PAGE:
I once read that if your writing is not clear, most likely your thinking is not clear. After some initial confusion on attempting to explain why Scripture rather than logic was my presupposition, I have finally cleared my thoughts and hopefully will give some clear up the confusion.

Presuppositions Defined

Presuppositions are a person’s most basic non-negotiable truth, ultimate authority, and/or ultimate committment in a person’s worldview. Said differently, presuppositions are the guiding truth and standard used to gauge all other truth claims. All other truths will be evaluated through these basic presuppositions.

Thus, if a person (from now on used interchangably with a male pronoun) appeals to another authority and not his claimed “presupposition” then he shows that his “presupposition” was not his most basic, guiding truth. In other words, his presupposition was no longer his presupposition; his ultimate authority had another authority; and his ultimate commitment was no longer ultimate. 

Simply put, the person would be inconsistent.

Take my example of claiming Scripture is my presupposition, if I had conceded that logic is used to verify the truthfulness of Scripture, then I would’ve betrayed my presupposition. By saying yes, logic verifies the truthfulness of Scripture, I would have been inconsistent. If I really believed Scripture is my presupposition, then I wouldn’t be testing Scripture with another authority (logic).

My refusal to acknowledge logic as a standard to test Scripture reveals two things. The first is that my presupposition is still my presupposition— not just my claimed “presupposition”. Put another way, I remained consistent, demonstrating a coherent worldview by continuing to use my presupposition to evaluate all other claims. The second is that the source of my disagreement didn’t come from a clear understanding of logic (at the time; more on logic later) but rather a clear understanding of my presuppositions— Scripture.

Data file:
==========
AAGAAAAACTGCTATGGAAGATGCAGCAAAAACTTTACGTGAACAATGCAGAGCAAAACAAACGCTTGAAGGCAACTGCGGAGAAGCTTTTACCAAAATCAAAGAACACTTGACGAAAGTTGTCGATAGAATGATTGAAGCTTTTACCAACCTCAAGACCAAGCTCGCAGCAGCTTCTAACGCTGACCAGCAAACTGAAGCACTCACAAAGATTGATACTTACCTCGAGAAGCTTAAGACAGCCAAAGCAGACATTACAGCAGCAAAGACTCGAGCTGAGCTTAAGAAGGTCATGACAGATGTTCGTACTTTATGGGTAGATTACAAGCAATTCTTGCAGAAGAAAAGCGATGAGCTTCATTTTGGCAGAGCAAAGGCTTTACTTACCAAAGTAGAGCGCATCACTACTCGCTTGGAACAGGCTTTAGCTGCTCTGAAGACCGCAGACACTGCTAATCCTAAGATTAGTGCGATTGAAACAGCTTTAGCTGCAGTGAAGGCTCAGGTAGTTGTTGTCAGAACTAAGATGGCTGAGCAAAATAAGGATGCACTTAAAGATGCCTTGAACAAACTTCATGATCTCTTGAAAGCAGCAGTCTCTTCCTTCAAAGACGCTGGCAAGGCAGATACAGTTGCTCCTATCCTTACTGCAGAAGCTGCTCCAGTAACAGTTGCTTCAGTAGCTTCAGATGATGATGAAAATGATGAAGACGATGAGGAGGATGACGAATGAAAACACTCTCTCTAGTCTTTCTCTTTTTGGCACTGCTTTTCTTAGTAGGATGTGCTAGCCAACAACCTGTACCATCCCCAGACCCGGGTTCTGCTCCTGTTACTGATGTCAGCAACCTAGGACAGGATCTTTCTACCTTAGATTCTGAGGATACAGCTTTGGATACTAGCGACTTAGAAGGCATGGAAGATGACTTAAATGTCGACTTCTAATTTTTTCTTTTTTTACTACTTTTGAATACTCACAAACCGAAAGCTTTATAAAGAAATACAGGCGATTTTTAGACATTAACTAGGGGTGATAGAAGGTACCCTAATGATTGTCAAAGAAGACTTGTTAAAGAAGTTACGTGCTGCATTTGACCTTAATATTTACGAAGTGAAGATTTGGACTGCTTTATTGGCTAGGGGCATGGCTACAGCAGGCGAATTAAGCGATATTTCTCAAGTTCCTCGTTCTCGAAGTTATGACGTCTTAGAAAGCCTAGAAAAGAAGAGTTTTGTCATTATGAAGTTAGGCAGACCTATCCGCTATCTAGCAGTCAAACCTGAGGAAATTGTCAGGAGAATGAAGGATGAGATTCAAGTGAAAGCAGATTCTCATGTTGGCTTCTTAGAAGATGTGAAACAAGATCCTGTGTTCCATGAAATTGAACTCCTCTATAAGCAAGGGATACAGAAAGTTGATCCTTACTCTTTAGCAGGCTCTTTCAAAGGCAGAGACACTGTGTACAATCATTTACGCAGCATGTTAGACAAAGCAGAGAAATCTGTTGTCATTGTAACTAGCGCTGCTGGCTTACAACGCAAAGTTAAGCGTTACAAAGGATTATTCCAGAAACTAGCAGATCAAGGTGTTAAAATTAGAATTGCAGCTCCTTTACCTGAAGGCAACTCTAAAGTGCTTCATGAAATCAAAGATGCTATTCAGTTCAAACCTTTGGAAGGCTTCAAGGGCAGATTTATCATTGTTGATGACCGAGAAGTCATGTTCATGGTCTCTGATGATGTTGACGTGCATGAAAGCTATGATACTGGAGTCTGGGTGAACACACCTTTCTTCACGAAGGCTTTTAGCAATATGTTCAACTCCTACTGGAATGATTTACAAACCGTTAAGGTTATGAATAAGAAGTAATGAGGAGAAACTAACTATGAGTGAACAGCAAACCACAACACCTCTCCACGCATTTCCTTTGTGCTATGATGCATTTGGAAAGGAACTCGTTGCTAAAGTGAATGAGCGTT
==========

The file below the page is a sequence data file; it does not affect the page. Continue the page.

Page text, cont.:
My Confusion

During my discussion I kept agreeing that Scripture must be logical. My error was assuming that saying Scripture is logical was the same as admitting Scripture must be tested with logic (Footnote 1).

By agreeing that Scripture is logical, the objection might be raised,  “Doesn’t that mean logic is the ultimate authority?” The  answer is no.

Interpreting Scripture is not the same as testing Scripture.

When a person checks to see whether or not a proposition from the bible is logical, he’s not testing the logic of Scripture, he’s testing his own logic!  The key was consistently applying the inerrancy of Scripture to my incorrect assumption. Because Scripture is truthful, Scripture is inherently logical. By assuming the truthfulness of Scripture beforehand, I no longer was conflicted.

My Presuppositions

The source of my confusion was assuming that testing my interpretation of Scripture is the same as testing the logic of Scripture. God doesn’t automatically give a pat on the back with an invisible hand when you understand Scripture correctly. Instead, he gives us minds to think and logical tests to verify we are interpreting Scripture correctly.

Thus, Scripture’s logic is not in question. Man’s understanding of Scripture is in question. If anything Scripture seems illogical, it is safe to conclude that in reality the person, not Scripture, was illogical. Man can only think logically and truthfully if he aligns his thinking to God’s thinking and follows his thoughts from God’s thoughts (Footnote 2).

By assuming the doctrine of inerrancy, I know beforehand that Scripture is automatically truthful and therefore logical.

In the form of a logical argument, my reasoning might be clearer:

If Scripture is truthful, Scripture is logical.
Scripture is truthful                                    
Therefore Scripture is logical.

My Conclusion

Don’t despair if you are confused and frustrated but especially don’t give in. Be God-fearing and admit you don’t have an answer instead of man-fearing and setting aside your faith and source of all truth.

Putting aside your source of all truth, Christ, even temporarily will make you inconsistent but more importantly hostile to the knowledge of God. Remember, “the fear of the LORD is the beginning of knowledge; fools despise wisdom and instruction (Prov 1:7).” It’s ok to be confused; it’s not ok to be neutral.


Footnote 1: If you make the mistake of denying Scripture as logical, you validate fideism, a belief that religion is irrational. Don’t fall into this mistake! Christians can admit that Scripture is logical without automatically implying Scripture is not an ultimate authority. So the next time someone asks if Scripture is logical, say yes.

Footnote 2: For a more elaboration see Section 4.5.2 “Man Knows God Analogously to God’s Knowing” Van Til’s Apologetic: Readings and Analysis by Greg L. Bahnsen pg 257.

Read Full Post »

Follow

Get every new post delivered to your Inbox.

Join 591 other followers